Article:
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OTHER WORDS FROM mergeran·ti·merg·er, adjectivede·merg·er, nounpre·merg·er, adjectivepro·merg·er, adjective
Words nearby merger
Example sentences from the Web for merger
The merger, if it comes off, would have major ramifications for the West.ISIS and Al Qaeda Ready to Gang Up on Obama's Rebels|Jamie Dettmer|November 11, 2014|DAILY BEAST
When the fast food giant announced a merger with a Canadian chain, politicians wasted no time applying the special sauce.The Democrats Have Found a New Boogeyman, and It’s Burger King|Tim Mak|August 26, 2014|DAILY BEAST
Such positive trends are not going to be threatened anytime soon, even if and when the Comcast-Time Warner merger happens.The FCC Must Ignore the Silly ‘Net Neutrality’ Advocates|Nick Gillespie|May 19, 2014|DAILY BEAST
It will get state governors to write letters supporting the merger.Is the Media Mega-Merger of TWC and Comcast a Match Made In Hell?|Lloyd Grove|March 6, 2014|DAILY BEAST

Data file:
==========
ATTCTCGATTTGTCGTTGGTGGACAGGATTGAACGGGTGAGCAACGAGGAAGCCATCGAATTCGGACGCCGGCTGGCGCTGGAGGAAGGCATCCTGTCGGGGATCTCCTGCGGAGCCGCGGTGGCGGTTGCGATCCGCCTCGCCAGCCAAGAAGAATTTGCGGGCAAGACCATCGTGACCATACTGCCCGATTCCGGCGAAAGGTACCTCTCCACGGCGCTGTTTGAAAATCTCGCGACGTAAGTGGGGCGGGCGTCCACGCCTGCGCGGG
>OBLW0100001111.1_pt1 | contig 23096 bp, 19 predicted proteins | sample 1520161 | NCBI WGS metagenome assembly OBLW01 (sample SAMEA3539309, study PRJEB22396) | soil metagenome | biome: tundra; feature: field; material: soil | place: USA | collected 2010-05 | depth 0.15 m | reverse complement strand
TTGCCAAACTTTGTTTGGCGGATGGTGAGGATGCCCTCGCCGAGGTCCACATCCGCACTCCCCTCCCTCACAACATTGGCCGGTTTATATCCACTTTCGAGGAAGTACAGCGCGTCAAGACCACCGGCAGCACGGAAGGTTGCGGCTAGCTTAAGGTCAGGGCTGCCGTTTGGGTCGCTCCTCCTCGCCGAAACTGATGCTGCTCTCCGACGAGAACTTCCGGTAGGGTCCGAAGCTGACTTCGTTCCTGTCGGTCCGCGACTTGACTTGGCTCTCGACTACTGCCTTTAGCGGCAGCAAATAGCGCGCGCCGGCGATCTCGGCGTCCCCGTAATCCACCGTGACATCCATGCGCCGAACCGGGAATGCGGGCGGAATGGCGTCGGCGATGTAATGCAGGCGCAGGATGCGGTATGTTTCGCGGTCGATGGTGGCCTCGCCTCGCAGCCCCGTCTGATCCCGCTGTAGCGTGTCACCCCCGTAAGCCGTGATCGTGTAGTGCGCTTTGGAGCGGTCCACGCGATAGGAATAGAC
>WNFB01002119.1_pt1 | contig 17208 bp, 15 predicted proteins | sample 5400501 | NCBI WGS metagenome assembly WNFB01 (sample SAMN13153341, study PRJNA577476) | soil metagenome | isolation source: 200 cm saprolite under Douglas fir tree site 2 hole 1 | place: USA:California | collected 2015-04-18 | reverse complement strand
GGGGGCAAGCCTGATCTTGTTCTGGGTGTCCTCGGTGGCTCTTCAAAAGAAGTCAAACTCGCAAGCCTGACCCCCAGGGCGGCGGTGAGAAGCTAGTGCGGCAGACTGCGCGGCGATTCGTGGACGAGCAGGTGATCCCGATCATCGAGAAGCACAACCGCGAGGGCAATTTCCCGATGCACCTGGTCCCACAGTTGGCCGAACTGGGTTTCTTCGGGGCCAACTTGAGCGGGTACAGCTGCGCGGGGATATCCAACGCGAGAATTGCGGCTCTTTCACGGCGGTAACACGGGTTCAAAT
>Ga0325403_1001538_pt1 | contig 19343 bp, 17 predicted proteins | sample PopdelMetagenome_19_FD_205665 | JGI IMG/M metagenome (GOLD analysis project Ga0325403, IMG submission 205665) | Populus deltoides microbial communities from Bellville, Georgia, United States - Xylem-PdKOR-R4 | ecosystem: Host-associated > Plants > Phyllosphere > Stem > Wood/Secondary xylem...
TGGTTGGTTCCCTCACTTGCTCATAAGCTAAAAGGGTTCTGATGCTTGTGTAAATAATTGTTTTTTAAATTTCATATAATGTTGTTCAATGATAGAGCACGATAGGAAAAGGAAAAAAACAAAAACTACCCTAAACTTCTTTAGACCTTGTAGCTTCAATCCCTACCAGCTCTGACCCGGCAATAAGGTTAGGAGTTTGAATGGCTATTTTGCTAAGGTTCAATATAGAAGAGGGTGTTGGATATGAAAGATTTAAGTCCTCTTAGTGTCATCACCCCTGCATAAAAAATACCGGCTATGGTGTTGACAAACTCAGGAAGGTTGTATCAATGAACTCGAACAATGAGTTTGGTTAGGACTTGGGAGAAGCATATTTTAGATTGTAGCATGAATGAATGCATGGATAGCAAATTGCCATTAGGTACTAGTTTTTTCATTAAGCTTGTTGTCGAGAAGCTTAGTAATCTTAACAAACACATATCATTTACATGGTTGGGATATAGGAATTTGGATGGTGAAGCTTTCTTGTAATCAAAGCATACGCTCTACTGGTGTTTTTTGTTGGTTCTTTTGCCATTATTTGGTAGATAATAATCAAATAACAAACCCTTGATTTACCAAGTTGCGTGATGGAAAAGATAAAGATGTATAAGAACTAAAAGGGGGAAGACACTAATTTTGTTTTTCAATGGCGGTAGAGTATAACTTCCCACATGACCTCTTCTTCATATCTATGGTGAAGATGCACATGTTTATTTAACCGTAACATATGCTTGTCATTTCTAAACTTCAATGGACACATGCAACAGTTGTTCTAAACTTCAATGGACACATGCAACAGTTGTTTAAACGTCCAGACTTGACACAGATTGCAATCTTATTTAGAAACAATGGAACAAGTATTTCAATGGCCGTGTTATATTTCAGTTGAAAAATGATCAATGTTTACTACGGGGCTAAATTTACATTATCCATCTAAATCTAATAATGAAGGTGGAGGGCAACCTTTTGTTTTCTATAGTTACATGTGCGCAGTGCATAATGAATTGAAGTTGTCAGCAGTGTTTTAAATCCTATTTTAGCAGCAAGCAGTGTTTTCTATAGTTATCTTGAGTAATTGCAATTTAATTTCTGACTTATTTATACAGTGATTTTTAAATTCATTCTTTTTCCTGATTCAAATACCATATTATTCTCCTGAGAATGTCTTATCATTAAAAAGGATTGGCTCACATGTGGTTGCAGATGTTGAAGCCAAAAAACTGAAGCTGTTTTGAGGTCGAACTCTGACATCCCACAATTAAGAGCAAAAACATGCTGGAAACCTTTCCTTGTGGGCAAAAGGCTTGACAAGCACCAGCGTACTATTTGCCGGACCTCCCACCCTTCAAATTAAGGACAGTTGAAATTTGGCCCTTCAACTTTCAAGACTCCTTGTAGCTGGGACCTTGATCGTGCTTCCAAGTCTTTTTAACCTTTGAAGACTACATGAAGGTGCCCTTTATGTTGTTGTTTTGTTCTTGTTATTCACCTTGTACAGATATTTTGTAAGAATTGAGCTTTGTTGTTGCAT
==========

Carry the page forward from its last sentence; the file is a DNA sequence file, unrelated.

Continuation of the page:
Manitou Council of Wisconsin did however question the merger—all the way to court.
They are not thoroughly reconciled, even yet, to being a merger.The Romance of the Reaper|Herbert Newton Casson
Merger is the fusion of two or more free states into a single unitary state."Colony,"--or "Free State"? "Dependence,"--or "Just Connection"?|Alpheus H. Snow
Work is going forward on the merger of European national forces on the Continent into a single army.State of the Union Addresses of Harry S. Truman|Harry S. Truman
But San Francisco did not know the inside of the merger deal as it is now known to every schoolboy in Nevada.My Adventures with Your Money|George Graham Rice
Could they have parted with it, without consenting to a merger of their sovereignty?Memoirs of Service Afloat, During the War Between the States|Raphael Semmes
British Dictionary definitions for merger
Cultural definitions for merger
The union of two or more independent corporations under a single ownership. Also known as takeovers, mergers may be friendly or hostile. In the latter case, the buying company, having met with resistance from directors of the targeted company, usually offers an inflated (overmarket) price to persuade stockholders of the targeted company to sell their shares to it. Such mergers often have been financed by junk bonds.